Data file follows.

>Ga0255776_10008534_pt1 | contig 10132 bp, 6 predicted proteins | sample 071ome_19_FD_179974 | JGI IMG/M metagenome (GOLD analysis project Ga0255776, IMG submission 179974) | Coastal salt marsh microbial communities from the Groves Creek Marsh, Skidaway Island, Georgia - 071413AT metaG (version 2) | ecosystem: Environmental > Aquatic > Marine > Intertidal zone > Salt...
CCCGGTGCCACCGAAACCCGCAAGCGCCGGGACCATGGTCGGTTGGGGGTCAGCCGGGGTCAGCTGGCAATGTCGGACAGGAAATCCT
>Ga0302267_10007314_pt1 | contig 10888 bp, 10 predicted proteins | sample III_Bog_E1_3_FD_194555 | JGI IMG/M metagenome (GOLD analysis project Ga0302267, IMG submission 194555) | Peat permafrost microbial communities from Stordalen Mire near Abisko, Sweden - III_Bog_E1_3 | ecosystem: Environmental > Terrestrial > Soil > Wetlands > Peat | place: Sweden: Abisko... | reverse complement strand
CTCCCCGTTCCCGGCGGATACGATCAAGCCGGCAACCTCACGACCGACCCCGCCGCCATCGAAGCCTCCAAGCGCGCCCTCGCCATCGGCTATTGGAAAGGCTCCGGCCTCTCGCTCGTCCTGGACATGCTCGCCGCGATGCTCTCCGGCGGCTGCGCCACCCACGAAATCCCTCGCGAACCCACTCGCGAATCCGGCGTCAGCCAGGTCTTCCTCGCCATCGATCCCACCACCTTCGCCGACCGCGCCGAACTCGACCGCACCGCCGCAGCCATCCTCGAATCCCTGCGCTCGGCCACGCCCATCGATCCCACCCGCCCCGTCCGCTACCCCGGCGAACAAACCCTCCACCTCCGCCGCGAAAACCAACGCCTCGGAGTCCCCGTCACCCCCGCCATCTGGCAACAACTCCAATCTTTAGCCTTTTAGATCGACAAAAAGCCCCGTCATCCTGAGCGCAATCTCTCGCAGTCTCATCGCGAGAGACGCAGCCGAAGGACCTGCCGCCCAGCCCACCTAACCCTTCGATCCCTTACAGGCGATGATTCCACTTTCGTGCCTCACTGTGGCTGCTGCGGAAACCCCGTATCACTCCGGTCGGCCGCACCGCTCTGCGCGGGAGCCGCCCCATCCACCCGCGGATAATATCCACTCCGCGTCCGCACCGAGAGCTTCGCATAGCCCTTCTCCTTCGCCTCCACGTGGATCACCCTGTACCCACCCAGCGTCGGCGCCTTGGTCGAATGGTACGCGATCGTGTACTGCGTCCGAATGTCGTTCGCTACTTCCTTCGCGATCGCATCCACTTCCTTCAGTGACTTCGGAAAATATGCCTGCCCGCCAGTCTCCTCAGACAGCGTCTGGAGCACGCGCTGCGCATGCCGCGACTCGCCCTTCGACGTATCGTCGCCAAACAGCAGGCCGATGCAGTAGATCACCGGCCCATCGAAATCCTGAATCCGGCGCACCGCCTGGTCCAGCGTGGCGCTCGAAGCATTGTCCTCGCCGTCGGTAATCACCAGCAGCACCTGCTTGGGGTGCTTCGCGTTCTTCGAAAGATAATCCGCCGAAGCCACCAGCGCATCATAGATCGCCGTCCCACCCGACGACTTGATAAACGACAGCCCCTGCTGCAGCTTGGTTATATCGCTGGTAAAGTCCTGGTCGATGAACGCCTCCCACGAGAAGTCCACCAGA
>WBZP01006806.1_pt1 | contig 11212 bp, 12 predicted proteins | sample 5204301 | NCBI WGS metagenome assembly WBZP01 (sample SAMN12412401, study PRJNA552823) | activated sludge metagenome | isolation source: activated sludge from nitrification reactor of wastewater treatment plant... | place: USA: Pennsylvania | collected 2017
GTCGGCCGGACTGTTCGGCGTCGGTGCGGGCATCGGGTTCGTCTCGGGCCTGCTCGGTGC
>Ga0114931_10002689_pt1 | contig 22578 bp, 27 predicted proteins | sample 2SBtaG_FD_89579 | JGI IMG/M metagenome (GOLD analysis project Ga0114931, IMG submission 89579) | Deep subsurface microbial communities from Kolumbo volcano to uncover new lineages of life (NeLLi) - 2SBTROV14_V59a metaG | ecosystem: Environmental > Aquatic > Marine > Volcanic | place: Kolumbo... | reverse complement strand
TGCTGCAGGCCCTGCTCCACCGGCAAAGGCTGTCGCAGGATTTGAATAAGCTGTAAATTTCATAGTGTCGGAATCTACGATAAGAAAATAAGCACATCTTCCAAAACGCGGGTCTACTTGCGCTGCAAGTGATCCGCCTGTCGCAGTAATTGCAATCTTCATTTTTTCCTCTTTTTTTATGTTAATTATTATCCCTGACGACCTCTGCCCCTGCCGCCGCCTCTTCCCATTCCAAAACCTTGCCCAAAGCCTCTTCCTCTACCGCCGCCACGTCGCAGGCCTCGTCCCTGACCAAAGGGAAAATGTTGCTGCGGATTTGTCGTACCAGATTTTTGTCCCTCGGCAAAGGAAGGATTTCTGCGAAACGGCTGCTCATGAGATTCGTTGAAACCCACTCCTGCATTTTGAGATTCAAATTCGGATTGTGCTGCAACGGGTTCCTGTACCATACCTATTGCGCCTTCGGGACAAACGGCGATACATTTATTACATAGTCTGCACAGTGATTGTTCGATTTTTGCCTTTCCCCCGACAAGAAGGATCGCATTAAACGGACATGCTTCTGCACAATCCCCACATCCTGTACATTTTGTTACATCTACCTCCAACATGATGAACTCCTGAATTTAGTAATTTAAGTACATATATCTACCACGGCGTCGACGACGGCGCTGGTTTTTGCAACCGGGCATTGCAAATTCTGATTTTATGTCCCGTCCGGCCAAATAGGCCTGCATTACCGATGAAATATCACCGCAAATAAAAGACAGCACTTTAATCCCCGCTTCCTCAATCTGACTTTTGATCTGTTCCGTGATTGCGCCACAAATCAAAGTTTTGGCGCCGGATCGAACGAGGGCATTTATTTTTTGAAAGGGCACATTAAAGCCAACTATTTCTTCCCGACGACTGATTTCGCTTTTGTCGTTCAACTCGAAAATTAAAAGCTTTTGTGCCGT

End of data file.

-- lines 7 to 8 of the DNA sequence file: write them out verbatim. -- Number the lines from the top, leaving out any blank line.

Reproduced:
>Ga0114931_10002689_pt1 | contig 22578 bp, 27 predicted proteins | sample 2SBtaG_FD_89579 | JGI IMG/M metagenome (GOLD analysis project Ga0114931, IMG submission 89579) | Deep subsurface microbial communities from Kolumbo volcano to uncover new lineages of life (NeLLi) - 2SBTROV14_V59a metaG | ecosystem: Environmental > Aquatic > Marine > Volcanic | place: Kolumbo... | reverse complement strand
TGCTGCAGGCCCTGCTCCACCGGCAAAGGCTGTCGCAGGATTTGAATAAGCTGTAAATTTCATAGTGTCGGAATCTACGATAAGAAAATAAGCACATCTTCCAAAACGCGGGTCTACTTGCGCTGCAAGTGATCCGCCTGTCGCAGTAATTGCAATCTTCATTTTTTCCTCTTTTTTTATGTTAATTATTATCCCTGACGACCTCTGCCCCTGCCGCCGCCTCTTCCCATTCCAAAACCTTGCCCAAAGCCTCTTCCTCTACCGCCGCCACGTCGCAGGCCTCGTCCCTGACCAAAGGGAAAATGTTGCTGCGGATTTGTCGTACCAGATTTTTGTCCCTCGGCAAAGGAAGGATTTCTGCGAAACGGCTGCTCATGAGATTCGTTGAAACCCACTCCTGCATTTTGAGATTCAAATTCGGATTGTGCTGCAACGGGTTCCTGTACCATACCTATTGCGCCTTCGGGACAAACGGCGATACATTTATTACATAGTCTGCACAGTGATTGTTCGATTTTTGCCTTTCCCCCGACAAGAAGGATCGCATTAAACGGACATGCTTCTGCACAATCCCCACATCCTGTACATTTTGTTACATCTACCTCCAACATGATGAACTCCTGAATTTAGTAATTTAAGTACATATATCTACCACGGCGTCGACGACGGCGCTGGTTTTTGCAACCGGGCATTGCAAATTCTGATTTTATGTCCCGTCCGGCCAAATAGGCCTGCATTACCGATGAAATATCACCGCAAATAAAAGACAGCACTTTAATCCCCGCTTCCTCAATCTGACTTTTGATCTGTTCCGTGATTGCGCCACAAATCAAAGTTTTGGCGCCGGATCGAACGAGGGCATTTATTTTTTGAAAGGGCACATTAAAGCCAACTATTTCTTCCCGACGACTGATTTCGCTTTTGTCGTTCAACTCGAAAATTAAAAGCTTTTGTGCCGT